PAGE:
You know how when you start thinking about something -- a specific brand of car when you're interested in a new car, for example -- you start seeing it everywhere?

Well. I'm thinking that might be the case for hope, too. Because now that I'm looking for it, I'm finding it (in little pieces, at least) more often.

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Just little bits of it. 
Here and there.

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I've been playing around with the word "hope" this week. The definition. The way we use it in everyday speech. That kind of thing.

Turns out, hope . . . is a Really Useful Word! Noun, verb, proper noun, adjective, adverb.  It shows up everywhere, all the time. A word with many uses.

I think, in my case - right now, I'm looking for a . . . thing.

Hope.
As a noun.
"A desire accompanied by expectation of or belief in fulfillment."
(Yep. That's it.)

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I've also been thinking about all the ways we talk about hope . . . without actually using the word hope.

Things are looking up . . . 
The light at the end of the tunnel . . . 
Seeing through rose-colored lenses . . . 
Keeping the faith . . . 
The cup is half-full . . . 
She's a real Pollyanna . . . 
Look on the bright side . . . 

It's everywhere in our language!

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It's an interesting word, that's for sure. Fun to play around with. Poets, of course, have a field day with hope. I've got a poem for you today that I'm sure you already know. But, when you're thinking about what hope IS . . . you need this poem in your toolbox.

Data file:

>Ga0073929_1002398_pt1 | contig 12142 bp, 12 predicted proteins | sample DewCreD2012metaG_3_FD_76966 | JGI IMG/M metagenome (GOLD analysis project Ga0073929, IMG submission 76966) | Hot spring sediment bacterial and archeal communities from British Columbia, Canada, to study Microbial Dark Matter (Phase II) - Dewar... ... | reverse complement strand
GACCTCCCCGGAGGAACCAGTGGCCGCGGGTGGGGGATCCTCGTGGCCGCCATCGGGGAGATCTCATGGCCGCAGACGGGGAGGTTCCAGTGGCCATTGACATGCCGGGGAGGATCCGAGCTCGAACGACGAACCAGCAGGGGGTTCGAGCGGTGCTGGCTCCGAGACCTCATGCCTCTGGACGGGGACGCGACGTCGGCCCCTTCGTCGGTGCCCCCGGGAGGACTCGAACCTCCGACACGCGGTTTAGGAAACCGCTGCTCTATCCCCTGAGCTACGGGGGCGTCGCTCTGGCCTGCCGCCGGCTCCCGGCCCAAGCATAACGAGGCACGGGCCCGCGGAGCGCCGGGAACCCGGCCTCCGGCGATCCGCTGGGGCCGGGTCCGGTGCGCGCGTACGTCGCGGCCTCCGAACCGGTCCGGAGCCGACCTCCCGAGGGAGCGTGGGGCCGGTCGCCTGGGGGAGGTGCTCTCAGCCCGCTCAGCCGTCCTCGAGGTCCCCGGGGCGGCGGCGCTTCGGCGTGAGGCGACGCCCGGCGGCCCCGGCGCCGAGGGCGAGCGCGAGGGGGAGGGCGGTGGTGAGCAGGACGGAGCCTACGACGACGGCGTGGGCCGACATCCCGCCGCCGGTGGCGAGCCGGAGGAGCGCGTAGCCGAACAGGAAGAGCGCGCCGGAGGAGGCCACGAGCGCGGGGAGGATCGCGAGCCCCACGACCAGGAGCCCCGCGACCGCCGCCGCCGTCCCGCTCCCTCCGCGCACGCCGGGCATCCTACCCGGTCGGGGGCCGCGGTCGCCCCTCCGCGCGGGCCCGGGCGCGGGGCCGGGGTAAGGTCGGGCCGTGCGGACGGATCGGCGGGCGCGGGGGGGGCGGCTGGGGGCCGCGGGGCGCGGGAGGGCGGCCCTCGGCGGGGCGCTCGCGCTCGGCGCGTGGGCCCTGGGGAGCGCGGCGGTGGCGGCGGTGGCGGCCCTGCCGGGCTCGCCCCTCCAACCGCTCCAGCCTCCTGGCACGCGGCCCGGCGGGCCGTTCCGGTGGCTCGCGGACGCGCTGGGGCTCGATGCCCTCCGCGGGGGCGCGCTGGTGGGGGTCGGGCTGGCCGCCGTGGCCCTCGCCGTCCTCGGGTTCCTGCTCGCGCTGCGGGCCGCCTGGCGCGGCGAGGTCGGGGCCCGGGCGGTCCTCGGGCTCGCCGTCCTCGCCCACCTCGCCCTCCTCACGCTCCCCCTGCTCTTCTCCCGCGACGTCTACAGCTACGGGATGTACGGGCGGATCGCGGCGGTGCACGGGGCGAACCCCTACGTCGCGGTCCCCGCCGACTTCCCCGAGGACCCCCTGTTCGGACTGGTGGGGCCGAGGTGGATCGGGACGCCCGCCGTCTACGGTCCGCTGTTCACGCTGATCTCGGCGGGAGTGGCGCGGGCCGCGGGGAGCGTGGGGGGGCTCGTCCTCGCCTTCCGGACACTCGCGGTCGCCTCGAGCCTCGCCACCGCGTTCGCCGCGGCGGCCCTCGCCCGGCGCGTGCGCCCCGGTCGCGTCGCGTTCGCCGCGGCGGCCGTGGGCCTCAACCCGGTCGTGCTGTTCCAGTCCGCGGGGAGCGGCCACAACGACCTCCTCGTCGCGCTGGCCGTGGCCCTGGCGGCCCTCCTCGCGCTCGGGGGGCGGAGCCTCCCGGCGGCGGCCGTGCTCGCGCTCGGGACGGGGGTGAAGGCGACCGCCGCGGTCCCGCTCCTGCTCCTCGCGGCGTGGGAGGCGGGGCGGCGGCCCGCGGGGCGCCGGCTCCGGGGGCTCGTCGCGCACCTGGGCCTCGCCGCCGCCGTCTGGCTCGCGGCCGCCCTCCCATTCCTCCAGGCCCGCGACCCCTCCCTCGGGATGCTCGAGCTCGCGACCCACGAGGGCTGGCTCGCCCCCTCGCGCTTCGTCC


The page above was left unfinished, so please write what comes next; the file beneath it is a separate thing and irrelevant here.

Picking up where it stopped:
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"Hope" is the thing with feathers -
That perches in the soul -
And sings the tune without the words -
and never stops - at all 

And sweetest - in the Gale - is heard -
And sore must be the storm -
That could abash the little Bird
That kept so many warm -

I've heard it in the chillest land -
And on the strangest Sea -
Yet - never - in Extremity,
It asked a crumb - of me.

    --- Emily Dickinson

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Right now, hope feels elusive -- that "thing with feathers that perches in the soul."

But.

I felt some glimmers of hope now and again this week.
Did you?
Did you find any hope in the dark spaces this week?

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My best wishes to all of you . . . for a weekend filled with peace and solace, time to rest -- and things that bring you joy. (And maybe some poetry, too.) 

Don't forget to look for hope. (And let me know if you find some.)

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Today's poem was published in The Poems of Emily Dickinson, edited by R.W. Franklin, The Belknap Press of Harvard University Press, 1999.  Information about the poet can be found here

 

 


A Never Before

In all our years up north . . . 

In all this time of having a cabin . . . 

I have never, ever "gardened."

Not even a little bit. Mostly because . . . who needs to garden when you're in deep woods? The woods provide their own landscaping magic, after all. But there's also the practical and logistical side of things. Our up north schedule is erratic most years, with our time at the cabin competing with other summer plans.

This year, though? Not so much.

So back in May, I brought up a flat of impatiens and I planted them on our porch rail.